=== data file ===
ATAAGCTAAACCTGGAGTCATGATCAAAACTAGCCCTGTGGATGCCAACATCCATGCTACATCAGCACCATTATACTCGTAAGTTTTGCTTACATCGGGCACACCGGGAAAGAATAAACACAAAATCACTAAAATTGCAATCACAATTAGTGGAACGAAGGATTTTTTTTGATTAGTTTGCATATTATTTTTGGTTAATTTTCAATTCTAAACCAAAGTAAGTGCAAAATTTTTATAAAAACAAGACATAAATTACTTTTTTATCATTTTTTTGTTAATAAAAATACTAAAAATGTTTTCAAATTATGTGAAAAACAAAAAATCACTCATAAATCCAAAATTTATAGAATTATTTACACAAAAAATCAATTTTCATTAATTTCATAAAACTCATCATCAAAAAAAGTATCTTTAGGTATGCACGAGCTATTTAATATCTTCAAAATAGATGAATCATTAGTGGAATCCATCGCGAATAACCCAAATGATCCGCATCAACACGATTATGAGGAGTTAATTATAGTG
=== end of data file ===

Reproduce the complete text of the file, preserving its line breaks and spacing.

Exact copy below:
ATAAGCTAAACCTGGAGTCATGATCAAAACTAGCCCTGTGGATGCCAACATCCATGCTACATCAGCACCATTATACTCGTAAGTTTTGCTTACATCGGGCACACCGGGAAAGAATAAACACAAAATCACTAAAATTGCAATCACAATTAGTGGAACGAAGGATTTTTTTTGATTAGTTTGCATATTATTTTTGGTTAATTTTCAATTCTAAACCAAAGTAAGTGCAAAATTTTTATAAAAACAAGACATAAATTACTTTTTTATCATTTTTTTGTTAATAAAAATACTAAAAATGTTTTCAAATTATGTGAAAAACAAAAAATCACTCATAAATCCAAAATTTATAGAATTATTTACACAAAAAATCAATTTTCATTAATTTCATAAAACTCATCATCAAAAAAAGTATCTTTAGGTATGCACGAGCTATTTAATATCTTCAAAATAGATGAATCATTAGTGGAATCCATCGCGAATAACCCAAATGATCCGCATCAACACGATTATGAGGAGTTAATTATAGTG